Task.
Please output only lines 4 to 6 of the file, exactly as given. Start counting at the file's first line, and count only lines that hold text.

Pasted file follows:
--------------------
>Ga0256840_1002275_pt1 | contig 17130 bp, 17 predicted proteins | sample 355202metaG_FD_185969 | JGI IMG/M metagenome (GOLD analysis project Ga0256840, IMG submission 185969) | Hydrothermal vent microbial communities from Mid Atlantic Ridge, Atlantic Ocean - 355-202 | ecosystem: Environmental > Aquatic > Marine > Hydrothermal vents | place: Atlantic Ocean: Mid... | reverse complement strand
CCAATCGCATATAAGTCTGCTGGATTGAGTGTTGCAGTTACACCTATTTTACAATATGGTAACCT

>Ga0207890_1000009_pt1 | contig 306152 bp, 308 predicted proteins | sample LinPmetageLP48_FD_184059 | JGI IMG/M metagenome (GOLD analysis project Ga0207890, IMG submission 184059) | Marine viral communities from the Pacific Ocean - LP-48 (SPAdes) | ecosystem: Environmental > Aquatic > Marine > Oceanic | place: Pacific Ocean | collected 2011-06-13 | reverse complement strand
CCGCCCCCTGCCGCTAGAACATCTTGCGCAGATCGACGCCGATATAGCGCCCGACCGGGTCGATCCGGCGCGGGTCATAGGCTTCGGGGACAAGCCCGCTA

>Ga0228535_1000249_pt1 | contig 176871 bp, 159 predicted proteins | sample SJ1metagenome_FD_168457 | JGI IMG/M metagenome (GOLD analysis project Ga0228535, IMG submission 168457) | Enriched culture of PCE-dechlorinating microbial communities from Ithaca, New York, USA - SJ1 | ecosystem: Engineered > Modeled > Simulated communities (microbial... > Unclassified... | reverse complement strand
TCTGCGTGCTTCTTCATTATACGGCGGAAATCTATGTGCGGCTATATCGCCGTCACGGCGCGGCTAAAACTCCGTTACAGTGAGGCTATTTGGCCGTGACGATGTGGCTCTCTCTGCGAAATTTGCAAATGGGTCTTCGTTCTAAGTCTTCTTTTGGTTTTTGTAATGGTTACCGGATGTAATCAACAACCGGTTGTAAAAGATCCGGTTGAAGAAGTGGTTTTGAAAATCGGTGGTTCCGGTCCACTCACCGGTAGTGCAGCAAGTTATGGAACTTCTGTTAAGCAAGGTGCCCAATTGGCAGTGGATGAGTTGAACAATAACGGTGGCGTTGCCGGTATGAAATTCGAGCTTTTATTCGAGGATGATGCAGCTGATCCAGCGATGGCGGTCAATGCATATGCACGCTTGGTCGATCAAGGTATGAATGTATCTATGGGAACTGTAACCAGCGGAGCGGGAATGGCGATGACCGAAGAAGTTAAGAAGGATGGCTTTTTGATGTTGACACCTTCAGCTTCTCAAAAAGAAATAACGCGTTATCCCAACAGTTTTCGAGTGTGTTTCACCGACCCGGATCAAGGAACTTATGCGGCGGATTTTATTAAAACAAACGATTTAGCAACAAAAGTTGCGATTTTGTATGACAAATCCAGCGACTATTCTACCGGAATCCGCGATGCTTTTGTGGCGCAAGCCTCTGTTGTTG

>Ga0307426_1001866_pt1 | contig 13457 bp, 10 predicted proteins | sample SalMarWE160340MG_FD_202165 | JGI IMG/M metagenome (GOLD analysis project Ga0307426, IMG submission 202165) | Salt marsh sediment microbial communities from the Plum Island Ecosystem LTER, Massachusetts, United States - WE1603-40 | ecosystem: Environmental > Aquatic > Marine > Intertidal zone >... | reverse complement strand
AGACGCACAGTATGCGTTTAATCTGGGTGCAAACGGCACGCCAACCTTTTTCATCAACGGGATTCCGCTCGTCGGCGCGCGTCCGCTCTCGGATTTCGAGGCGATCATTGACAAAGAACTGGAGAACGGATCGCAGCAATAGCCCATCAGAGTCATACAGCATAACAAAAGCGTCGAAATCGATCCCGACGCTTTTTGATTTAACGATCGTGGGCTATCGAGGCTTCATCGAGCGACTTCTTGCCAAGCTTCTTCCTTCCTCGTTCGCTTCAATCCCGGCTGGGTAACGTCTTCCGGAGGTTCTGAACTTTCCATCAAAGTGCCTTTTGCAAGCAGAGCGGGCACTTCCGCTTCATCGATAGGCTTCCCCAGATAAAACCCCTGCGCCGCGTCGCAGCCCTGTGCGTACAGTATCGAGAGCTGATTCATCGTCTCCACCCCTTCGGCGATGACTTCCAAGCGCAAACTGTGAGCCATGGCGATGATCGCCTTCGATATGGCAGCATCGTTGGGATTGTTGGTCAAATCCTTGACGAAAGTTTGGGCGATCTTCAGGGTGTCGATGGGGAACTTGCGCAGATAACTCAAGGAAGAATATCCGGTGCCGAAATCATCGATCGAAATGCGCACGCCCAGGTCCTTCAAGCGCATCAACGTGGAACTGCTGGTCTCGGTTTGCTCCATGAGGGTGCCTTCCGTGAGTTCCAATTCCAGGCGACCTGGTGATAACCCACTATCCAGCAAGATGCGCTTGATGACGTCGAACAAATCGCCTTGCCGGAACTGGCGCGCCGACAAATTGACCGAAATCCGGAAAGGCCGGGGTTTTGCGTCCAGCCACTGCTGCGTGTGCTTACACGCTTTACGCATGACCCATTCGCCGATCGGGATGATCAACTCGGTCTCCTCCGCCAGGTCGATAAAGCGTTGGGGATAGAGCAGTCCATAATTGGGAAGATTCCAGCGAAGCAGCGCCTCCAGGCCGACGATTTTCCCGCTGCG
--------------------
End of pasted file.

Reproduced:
CCGCCCCCTGCCGCTAGAACATCTTGCGCAGATCGACGCCGATATAGCGCCCGACCGGGTCGATCCGGCGCGGGTCATAGGCTTCGGGGACAAGCCCGCTA

>Ga0228535_1000249_pt1 | contig 176871 bp, 159 predicted proteins | sample SJ1metagenome_FD_168457 | JGI IMG/M metagenome (GOLD analysis project Ga0228535, IMG submission 168457) | Enriched culture of PCE-dechlorinating microbial communities from Ithaca, New York, USA - SJ1 | ecosystem: Engineered > Modeled > Simulated communities (microbial... > Unclassified... | reverse complement strand
TCTGCGTGCTTCTTCATTATACGGCGGAAATCTATGTGCGGCTATATCGCCGTCACGGCGCGGCTAAAACTCCGTTACAGTGAGGCTATTTGGCCGTGACGATGTGGCTCTCTCTGCGAAATTTGCAAATGGGTCTTCGTTCTAAGTCTTCTTTTGGTTTTTGTAATGGTTACCGGATGTAATCAACAACCGGTTGTAAAAGATCCGGTTGAAGAAGTGGTTTTGAAAATCGGTGGTTCCGGTCCACTCACCGGTAGTGCAGCAAGTTATGGAACTTCTGTTAAGCAAGGTGCCCAATTGGCAGTGGATGAGTTGAACAATAACGGTGGCGTTGCCGGTATGAAATTCGAGCTTTTATTCGAGGATGATGCAGCTGATCCAGCGATGGCGGTCAATGCATATGCACGCTTGGTCGATCAAGGTATGAATGTATCTATGGGAACTGTAACCAGCGGAGCGGGAATGGCGATGACCGAAGAAGTTAAGAAGGATGGCTTTTTGATGTTGACACCTTCAGCTTCTCAAAAAGAAATAACGCGTTATCCCAACAGTTTTCGAGTGTGTTTCACCGACCCGGATCAAGGAACTTATGCGGCGGATTTTATTAAAACAAACGATTTAGCAACAAAAGTTGCGATTTTGTATGACAAATCCAGCGACTATTCTACCGGAATCCGCGATGCTTTTGTGGCGCAAGCCTCTGTTGTTG